Aside from that, analytics tools, such as Google Analytics, use first-party cookies to understand user behavior and present it to the publisher in tabular or graphical form.

An example of a first-party cookie is when a user signs into an ecommerce website, like Amazon. The web browser will send a request in a process that provides the highest level of trust that the user is directly interacting with Amazon

2. Third-party cookies

Third-party cookies

Third-party cookies are set by domains that the user does not directly visit. This occurs when publishers include third-party elements (such as a chatbot, social plugins, or advertisements) on their website.

Third-party cookies, once installed, track users and save their information for ad targeting and behavioral advertising.

Like the previous example, third-party cookies are used when a user shops on Amazon. They may look at a few items and spend some time on the product pages. When a user decides to buy only one item, the brown hat over the brown shoes, they may later receive emails and other advertisements for the brown shoes they looked at but did not buy. Even if the user closes their browser and logs out, the tracking data will remain on their computer.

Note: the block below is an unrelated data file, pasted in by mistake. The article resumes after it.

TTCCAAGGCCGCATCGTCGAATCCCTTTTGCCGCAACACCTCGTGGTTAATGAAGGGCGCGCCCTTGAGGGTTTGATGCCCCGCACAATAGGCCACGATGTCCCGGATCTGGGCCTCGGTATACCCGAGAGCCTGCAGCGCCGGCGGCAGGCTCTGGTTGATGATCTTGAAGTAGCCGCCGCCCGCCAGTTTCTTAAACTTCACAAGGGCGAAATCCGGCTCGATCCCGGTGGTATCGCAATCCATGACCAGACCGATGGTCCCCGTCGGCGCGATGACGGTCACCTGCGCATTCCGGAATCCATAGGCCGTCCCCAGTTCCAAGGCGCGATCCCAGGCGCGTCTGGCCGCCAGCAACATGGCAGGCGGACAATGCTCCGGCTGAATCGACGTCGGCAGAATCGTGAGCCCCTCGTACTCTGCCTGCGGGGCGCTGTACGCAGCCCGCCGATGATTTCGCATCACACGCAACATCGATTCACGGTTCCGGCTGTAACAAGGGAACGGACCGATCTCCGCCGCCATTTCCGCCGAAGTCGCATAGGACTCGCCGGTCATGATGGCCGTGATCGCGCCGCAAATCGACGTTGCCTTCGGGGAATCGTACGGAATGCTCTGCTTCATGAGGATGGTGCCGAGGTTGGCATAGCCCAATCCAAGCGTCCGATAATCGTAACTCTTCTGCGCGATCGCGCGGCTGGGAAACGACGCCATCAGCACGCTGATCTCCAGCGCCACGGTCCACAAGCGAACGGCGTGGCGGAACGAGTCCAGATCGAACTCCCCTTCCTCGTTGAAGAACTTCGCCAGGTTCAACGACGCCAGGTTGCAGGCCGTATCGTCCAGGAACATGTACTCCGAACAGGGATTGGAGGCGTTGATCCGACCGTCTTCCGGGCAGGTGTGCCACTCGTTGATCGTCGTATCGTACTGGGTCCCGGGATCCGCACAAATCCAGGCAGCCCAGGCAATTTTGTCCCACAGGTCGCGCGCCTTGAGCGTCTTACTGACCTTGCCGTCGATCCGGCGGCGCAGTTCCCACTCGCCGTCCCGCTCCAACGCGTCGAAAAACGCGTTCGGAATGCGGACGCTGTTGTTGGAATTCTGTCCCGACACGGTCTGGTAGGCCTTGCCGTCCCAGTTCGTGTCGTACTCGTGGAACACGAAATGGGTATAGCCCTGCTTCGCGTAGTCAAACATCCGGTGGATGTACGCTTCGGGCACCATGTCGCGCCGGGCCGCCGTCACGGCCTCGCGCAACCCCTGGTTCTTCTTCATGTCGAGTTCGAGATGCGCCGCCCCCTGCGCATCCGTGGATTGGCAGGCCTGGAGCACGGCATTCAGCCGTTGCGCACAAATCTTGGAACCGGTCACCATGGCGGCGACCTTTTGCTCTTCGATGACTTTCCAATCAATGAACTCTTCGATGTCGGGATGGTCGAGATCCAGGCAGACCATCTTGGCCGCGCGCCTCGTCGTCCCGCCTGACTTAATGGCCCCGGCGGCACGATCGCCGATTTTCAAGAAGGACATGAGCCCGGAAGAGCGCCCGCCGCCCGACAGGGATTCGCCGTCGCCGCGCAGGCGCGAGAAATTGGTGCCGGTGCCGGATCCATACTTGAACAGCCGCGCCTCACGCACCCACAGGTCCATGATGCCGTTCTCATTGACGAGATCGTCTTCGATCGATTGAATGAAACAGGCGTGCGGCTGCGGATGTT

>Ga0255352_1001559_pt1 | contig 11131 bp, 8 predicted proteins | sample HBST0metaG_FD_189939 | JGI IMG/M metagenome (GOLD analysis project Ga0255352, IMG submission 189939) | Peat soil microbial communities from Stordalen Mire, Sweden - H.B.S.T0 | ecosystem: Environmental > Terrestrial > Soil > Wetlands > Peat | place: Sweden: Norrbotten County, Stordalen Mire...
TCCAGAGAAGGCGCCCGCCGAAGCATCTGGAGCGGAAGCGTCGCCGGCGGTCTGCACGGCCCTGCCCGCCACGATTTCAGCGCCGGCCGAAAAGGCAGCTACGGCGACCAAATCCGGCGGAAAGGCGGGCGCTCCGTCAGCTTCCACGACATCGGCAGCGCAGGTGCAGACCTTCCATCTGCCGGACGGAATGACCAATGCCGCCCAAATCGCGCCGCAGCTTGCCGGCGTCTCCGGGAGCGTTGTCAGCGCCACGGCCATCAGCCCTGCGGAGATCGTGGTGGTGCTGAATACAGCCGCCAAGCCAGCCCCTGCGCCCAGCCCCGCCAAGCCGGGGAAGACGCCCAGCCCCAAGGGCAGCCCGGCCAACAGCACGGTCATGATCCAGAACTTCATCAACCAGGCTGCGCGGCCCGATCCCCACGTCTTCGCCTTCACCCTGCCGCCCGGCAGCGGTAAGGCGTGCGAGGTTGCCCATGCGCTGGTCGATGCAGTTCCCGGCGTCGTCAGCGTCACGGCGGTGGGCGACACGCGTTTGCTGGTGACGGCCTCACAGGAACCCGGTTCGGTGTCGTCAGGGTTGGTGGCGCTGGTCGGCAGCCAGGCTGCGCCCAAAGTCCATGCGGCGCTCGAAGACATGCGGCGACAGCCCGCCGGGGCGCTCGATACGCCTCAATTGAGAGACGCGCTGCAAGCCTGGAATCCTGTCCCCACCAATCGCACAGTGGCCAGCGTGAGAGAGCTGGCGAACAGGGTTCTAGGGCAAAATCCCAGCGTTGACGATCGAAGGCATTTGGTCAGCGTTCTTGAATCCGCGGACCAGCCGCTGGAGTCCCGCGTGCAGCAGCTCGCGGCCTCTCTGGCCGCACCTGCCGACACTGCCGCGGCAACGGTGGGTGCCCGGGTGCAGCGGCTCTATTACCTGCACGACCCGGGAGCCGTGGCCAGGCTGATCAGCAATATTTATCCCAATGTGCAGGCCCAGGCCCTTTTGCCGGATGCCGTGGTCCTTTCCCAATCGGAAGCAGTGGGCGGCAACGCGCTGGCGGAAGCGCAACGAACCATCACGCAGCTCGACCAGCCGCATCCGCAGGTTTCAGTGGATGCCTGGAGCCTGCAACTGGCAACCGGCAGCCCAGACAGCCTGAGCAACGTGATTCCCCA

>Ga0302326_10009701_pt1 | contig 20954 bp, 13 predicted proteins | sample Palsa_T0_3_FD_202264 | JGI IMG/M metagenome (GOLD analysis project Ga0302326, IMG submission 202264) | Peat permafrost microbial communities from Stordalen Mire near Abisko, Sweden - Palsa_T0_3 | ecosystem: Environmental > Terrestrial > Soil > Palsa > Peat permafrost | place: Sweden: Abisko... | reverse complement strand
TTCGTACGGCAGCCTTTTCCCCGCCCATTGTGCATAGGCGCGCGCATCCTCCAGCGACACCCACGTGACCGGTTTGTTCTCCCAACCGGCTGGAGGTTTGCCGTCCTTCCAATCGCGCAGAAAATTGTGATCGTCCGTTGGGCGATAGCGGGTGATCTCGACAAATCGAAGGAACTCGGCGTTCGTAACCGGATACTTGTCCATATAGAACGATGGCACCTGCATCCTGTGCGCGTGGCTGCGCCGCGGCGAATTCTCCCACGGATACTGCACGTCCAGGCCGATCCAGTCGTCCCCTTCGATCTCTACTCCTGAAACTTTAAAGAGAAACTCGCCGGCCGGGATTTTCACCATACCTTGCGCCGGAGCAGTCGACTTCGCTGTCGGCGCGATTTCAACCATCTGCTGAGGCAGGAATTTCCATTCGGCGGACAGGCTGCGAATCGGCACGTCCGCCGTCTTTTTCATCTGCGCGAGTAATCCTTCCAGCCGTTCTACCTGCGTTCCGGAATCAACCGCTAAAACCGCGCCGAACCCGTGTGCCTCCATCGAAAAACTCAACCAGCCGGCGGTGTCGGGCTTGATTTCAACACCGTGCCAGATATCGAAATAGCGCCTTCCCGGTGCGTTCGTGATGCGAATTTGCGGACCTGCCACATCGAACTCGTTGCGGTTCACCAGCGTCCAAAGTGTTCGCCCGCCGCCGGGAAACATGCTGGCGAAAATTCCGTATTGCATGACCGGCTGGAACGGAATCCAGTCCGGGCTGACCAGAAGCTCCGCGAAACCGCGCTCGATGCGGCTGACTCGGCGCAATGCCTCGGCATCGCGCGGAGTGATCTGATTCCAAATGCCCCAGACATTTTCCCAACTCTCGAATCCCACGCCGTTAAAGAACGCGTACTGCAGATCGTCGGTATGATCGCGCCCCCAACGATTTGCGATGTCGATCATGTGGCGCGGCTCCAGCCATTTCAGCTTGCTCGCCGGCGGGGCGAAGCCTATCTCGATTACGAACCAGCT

3. Persistent Cookies

A persistent cookie is a data file that allows websites to remember user preferences, settings, and information for future visits. Persistent cookies allow for easy and quick access to familiar objects, which improves the user experience . A persistent cookie is also called a stored cookie or a permanent cookie.

Persistent cookies

Persistent cookies, remain on the user’s browser for an extended period of time. In general, persistent cookies must have an expiration date that can range from a second to ten years. The screenshot above is an example of persistent cookies with an expiration date.

Try this to see if your browser has persistent cookies. Close the tab(s) and restart your device if you are logged in to Gmail in the browser. When you restart your device, open the same browser and visit the same service or account (Gmail); if you are still logged in, you have persistent cookies saved on the browser, which Google mail service has dropped.